Project Longevity is a Connecticut state initiative supported by the Office of the US Attorney. The project recruits law enforcement, community leaders, and social workers to engage in a sustained relationship with group members to reduce group-related violence.
Project Longevity New Haven is part of a Connecticut state initiative supported by the Office of the United States Attorney. Under National Network advising in partnership with Yale University and the University of New Haven, Project Longevity combines community engagement, social services, and focused law enforcement to positively influence group dynamics and reduce violence. Project Longevity conducts call-ins to deliver community and law enforcement antiviolence messages to group members along with an offer of help. The city launched its effort in fall 2012.
Andrew Papachristos' Policy Lab will be an interdisciplinary social and political science research lab.
Project Longevity and our partners in New Haven are playing a substantial role in crime reduction.
Our partners with Project Longevity have helped reduce violence, leading to "half as many New Haveners" being shot relative to a decade ago.
Project Longevity in New Haven is continuing to contribute to sustained low-levels of violent crime. Daily intelligence meetings, custom notifications, and other innovations are supporting the vital work being done.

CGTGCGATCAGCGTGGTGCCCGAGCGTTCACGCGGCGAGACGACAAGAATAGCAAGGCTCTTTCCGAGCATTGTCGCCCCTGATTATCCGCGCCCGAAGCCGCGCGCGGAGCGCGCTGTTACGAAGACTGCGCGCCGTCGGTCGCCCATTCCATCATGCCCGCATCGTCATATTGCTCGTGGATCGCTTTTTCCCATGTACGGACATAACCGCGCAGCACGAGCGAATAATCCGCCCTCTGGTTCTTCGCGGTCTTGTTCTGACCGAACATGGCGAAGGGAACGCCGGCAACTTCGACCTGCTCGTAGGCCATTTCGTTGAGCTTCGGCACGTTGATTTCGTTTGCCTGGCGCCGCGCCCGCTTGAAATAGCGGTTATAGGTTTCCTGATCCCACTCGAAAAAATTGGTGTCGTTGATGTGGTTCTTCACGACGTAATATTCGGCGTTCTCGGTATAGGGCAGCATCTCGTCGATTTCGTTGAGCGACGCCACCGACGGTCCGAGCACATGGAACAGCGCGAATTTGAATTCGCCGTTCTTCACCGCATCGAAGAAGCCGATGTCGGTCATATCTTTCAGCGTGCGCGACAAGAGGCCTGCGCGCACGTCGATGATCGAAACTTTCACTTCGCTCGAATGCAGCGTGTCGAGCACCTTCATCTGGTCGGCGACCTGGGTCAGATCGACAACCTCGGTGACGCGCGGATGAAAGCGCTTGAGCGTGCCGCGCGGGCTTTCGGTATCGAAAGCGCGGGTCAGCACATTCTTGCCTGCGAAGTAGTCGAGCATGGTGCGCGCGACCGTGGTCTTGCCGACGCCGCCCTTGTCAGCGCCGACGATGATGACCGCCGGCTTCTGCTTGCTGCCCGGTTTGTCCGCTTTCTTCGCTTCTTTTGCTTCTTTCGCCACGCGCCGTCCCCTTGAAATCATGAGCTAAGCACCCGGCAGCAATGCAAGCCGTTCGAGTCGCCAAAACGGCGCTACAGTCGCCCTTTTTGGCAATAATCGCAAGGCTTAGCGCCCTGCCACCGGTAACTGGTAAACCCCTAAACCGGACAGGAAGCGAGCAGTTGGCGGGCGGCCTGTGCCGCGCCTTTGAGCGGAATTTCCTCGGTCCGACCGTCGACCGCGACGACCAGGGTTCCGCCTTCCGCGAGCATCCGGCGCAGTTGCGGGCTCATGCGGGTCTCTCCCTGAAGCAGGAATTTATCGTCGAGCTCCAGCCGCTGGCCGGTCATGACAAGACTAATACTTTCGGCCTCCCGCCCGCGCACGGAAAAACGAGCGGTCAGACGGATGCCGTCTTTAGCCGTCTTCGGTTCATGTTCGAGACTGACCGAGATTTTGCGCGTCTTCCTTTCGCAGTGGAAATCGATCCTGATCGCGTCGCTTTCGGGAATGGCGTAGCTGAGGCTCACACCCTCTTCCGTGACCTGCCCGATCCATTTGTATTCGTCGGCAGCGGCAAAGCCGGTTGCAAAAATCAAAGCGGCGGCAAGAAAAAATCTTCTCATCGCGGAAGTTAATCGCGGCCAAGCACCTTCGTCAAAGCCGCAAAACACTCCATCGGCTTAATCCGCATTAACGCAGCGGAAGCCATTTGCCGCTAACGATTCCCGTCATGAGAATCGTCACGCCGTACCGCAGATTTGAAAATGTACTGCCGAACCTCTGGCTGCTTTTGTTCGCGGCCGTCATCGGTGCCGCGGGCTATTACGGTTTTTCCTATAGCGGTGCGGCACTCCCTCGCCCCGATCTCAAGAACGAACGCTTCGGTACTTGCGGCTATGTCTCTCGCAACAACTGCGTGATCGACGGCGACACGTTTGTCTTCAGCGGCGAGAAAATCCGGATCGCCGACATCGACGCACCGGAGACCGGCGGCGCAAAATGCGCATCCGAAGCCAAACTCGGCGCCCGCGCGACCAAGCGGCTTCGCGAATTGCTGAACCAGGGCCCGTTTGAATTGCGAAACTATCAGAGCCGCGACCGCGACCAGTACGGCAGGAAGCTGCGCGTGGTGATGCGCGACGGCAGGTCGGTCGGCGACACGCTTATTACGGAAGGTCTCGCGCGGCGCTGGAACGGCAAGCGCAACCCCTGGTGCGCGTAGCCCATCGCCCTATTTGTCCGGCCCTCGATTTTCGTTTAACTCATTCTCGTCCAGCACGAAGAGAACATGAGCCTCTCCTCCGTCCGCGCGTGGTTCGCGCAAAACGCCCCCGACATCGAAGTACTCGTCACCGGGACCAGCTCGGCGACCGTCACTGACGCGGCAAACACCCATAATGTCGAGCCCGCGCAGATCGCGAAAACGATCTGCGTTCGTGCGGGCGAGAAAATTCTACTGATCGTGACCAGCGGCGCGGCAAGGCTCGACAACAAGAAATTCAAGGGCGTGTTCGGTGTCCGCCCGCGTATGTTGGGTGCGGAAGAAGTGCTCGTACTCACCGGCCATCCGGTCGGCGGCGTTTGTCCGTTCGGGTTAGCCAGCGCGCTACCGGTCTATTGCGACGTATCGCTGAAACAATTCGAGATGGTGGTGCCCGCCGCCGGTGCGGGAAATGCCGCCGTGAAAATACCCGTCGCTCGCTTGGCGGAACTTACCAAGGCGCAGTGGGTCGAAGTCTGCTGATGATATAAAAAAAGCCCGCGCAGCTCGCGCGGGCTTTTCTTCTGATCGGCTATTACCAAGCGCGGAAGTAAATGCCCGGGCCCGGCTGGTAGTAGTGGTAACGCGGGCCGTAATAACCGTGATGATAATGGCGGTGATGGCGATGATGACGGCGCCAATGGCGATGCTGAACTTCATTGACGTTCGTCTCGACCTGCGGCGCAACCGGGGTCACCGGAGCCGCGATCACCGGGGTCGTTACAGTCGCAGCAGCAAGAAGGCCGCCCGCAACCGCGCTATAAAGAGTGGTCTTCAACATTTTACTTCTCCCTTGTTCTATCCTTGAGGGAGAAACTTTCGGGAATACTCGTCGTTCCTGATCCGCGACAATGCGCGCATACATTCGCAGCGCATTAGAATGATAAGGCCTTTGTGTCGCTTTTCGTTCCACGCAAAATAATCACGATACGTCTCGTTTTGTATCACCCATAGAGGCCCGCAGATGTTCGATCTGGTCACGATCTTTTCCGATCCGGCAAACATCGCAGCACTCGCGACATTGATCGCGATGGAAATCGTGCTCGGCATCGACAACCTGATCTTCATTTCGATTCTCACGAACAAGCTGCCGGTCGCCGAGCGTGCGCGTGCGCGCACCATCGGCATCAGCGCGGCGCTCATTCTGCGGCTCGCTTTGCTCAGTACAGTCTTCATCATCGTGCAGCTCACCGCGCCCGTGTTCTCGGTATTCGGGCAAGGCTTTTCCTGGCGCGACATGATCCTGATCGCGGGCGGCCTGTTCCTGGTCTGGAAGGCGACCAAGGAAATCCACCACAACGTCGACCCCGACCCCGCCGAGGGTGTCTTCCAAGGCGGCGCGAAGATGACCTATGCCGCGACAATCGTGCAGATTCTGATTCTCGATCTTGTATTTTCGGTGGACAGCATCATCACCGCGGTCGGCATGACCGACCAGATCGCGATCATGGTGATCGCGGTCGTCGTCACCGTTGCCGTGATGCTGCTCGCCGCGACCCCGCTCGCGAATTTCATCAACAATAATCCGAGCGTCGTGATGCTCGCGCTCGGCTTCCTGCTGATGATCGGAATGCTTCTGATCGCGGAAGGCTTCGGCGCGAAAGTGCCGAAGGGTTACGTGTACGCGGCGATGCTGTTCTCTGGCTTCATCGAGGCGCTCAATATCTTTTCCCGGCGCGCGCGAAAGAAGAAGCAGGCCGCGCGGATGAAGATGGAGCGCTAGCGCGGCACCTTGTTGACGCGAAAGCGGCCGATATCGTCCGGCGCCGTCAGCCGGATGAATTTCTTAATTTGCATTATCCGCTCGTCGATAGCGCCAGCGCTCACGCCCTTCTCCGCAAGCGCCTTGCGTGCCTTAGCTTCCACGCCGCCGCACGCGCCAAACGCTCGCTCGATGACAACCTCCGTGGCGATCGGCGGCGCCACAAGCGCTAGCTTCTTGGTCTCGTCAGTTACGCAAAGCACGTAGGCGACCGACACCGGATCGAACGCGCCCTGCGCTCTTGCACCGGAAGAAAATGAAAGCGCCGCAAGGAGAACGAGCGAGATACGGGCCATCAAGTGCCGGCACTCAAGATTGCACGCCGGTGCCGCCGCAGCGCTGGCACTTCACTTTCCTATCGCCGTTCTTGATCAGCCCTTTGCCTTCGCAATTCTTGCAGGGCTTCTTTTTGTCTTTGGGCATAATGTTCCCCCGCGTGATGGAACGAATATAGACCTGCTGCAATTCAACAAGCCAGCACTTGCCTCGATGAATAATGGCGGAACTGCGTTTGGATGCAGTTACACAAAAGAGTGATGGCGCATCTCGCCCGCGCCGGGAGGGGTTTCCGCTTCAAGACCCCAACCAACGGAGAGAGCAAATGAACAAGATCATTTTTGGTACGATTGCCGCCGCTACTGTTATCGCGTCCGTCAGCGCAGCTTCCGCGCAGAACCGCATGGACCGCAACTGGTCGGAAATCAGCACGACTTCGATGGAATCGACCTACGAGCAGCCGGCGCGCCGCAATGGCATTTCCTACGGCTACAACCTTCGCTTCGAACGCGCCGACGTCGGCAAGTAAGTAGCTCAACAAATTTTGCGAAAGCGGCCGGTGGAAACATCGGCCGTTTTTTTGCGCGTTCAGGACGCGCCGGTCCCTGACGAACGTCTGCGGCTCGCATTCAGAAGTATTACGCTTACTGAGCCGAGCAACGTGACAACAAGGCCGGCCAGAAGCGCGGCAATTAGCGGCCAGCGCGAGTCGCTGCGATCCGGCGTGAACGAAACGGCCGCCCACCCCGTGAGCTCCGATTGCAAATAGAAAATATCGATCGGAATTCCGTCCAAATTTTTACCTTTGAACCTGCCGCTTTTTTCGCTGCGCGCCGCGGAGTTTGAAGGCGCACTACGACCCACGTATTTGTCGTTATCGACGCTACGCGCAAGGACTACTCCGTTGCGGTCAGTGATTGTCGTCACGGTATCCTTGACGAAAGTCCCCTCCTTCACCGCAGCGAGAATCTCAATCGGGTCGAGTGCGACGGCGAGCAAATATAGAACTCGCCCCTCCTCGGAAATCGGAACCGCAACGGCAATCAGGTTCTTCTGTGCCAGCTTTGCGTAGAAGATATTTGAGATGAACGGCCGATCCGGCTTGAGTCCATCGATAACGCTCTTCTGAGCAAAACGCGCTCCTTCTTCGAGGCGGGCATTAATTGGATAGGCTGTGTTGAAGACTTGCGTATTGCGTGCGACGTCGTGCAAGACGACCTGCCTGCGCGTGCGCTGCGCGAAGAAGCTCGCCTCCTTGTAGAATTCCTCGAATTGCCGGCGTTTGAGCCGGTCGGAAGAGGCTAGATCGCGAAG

"The violent crime rate in Connecticut fell nearly 23% from 2012 to 2015, representing the sharpest decline of any U.S. state, according to the state’s own analysis of federal data."
Project Longevity in New Haven holds intelligence meetings four days per week to inform any action it takes.
"New thinking about policing instead uses an approach which focuses resources on the small number of people who drive street violence. Michael Sierra-Arevalo and researchers at Yale University analyze one such initiative – Project Longevity – in New Haven, Connecticut. They find that the program can be linked to a significant reduction in the monthly number of group member shootings and homicides."
"The States Attorney’s Office received the Criminal Justice Award for its work with Project Longevity, which works to reduce gun violence, offers re-entry services to those coming out of incarceration and administers anti-bias training to police officers."
NNSC Director David Kennedy published an op-ed praising the good work being done in Connecticut by Project Longevity. Kennedy explains the strategy's conceptual roots as well as its real successes in communities across the country.